If it is fiction, I would absolutely consider a book by Pressfield.
The book is full of claims with no backup. I know Pressfield wasn't writing for peer reviewed journals on his methods of defeating procrastination, but there are a lot of assumptions made that should not have been.
I don't pay that much attention to the reader unless it is really bad or really good so he must have been in between that.
Disappointment, and annoyance. Spoiler alert: To defeat procrastination you should pray to muses and rely on angels. Okie dokie. Next time just tell me to throw a penny in a wishing well and save me a couple hours.
I won't say the book is worthless. I'm sure some people can find some motivation in there somewhere. It was just a lazy book of claims from someone that sees themselves as an authority on a subject. It comes off more like a drunk bar conversation with someone telling you the secret to their success.
Do the Work...
My favorite character was Fizzle. he was so realistic....
when I farted. Great question, though.
If you create anything, read this book.
The book was total nonsense. I am surprised that George Guildall read it. If I am not sure about a book, that fact that he reads it influences me to get it. But, this book is a total waste of time and ridiculous.
As a metaphor on the nature of the creative struggle I found it illuminating.
But it wanders off in to magical thinking and ideas such as suggesting the stifling of passions being the possible cause of cancer....
Well I don't think Steve Jobs stifled his passions and alas he is no longer with us.
I have listened to The War of Art several times and each time I grasp a new insight. Steven Pressfield says all artists and creative types struggle with what he calls resistance and that resistance is just a natural state for us as humans. There is no getting rid of resistance other than to do your work, whether that be painting, sculpting, writing, or creating a new business venture.
David Bayles Art and Fear is a work with a similar theme. The War of Art is an easier read, or listen, and more action oriented rather than philosophical.
The first time I listened to this book listened all the way through without a pause - I just didn't want to stop listening.
I'm a narrator for Audible and a lover of recorded fiction in the mystery/thriller genre. A great book needs a great narrator.
YES, a must read for anyone with a creative bone in their body or anyone who even thinks they might have one, this is a landmark piece of work!
I loved it all, hard to pinpoint, George Guidall presents Pressfield's insightful material with a divine-like resonance. I've never heard the notion of "resistance" defined the way Pressfield explains it, wonderful!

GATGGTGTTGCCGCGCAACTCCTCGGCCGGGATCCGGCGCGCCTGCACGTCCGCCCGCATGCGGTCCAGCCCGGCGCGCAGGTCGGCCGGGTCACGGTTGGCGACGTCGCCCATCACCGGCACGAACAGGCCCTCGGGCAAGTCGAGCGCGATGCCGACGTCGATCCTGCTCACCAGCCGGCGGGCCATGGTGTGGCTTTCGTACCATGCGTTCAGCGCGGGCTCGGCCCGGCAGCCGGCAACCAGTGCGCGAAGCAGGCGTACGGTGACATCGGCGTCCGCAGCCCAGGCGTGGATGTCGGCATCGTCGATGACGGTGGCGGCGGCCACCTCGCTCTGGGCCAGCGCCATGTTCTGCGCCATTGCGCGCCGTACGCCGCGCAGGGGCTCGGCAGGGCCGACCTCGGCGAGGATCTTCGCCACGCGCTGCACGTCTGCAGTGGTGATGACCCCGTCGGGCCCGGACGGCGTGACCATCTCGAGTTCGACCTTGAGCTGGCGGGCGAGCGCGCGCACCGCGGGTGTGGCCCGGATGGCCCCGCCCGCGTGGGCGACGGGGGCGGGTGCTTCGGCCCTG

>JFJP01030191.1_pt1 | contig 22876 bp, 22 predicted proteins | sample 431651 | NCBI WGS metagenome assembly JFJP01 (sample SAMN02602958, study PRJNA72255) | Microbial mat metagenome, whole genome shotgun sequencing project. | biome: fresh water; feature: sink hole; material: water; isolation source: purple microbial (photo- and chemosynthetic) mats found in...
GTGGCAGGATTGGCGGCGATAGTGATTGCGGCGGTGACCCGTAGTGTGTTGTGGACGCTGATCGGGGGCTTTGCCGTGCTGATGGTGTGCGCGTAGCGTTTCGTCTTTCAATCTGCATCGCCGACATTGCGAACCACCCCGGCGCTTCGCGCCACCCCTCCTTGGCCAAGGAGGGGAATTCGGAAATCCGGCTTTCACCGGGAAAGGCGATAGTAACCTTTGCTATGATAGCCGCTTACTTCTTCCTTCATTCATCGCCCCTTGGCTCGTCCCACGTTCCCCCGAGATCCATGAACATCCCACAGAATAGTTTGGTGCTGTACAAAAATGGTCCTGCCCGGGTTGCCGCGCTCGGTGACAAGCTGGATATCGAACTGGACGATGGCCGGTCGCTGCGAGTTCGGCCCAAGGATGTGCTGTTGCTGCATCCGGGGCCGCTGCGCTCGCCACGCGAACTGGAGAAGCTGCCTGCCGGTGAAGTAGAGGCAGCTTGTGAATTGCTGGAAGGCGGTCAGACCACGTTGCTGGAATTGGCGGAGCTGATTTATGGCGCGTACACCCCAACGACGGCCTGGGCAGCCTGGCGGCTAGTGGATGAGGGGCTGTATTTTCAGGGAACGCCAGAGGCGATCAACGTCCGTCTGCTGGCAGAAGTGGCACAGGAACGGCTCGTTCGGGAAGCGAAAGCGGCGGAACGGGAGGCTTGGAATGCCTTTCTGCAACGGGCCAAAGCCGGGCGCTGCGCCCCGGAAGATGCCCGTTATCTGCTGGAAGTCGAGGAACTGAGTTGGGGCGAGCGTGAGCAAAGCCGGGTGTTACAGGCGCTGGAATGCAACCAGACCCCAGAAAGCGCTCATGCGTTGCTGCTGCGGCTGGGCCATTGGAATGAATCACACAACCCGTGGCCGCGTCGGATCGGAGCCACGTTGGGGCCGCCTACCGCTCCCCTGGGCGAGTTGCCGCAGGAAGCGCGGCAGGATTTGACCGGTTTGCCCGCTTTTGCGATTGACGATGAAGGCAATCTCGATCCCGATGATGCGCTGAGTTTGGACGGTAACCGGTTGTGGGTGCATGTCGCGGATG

Every moment of it, he is a master narrator who has honed his skill to a fine point and his voice is perfect for the material.
We're all divine with innate talent, it's up to us to defeat "Resistance" and bring it on!
This should be required listening for all students, it would change the world! :)
Only NOT listening could possibly have made this better.
I like Guidall's work and voice, but it is warming and inviting. I.E. not congruous with the tone of this odious book.
I would remove the book from existence entirely.
I am an epileptic, chronic pain suffering artist, with robust family support. In the very introduction Pressfield systematically attacks the reality of my medical conditions, suggesting that they are somehow caused by personal weakness; and then goes on to suggest that I should deny myself the the emotional support I receive from my closest relationships. I cannot imagine this advice being healthy for anyone. Stay away.
First defining the resistance we face in trying to live our authentic lives, then offering ways to combat it and finally offering a course of action to continuing a course to living it, this book is a phenomenal resource that gives you a path to create a better life for yourself. Highly recommended for anyone who feels like they have lost focus, hope or purpose in their life.
Absolutely, sometimes you need to put yourself in check and recognize your behaviors and this is a fun and quick listen.
The humor, it didn't feel like a sappy self help book.
The idea of going pro, of putting the time in every day even if nothing fruitful comes of it.
Interesting riff on the creative path. Pressfield does a good job of opening the kimono on what it takes to start, to continue, to deal with rejection and to learn how to enjoy the journey.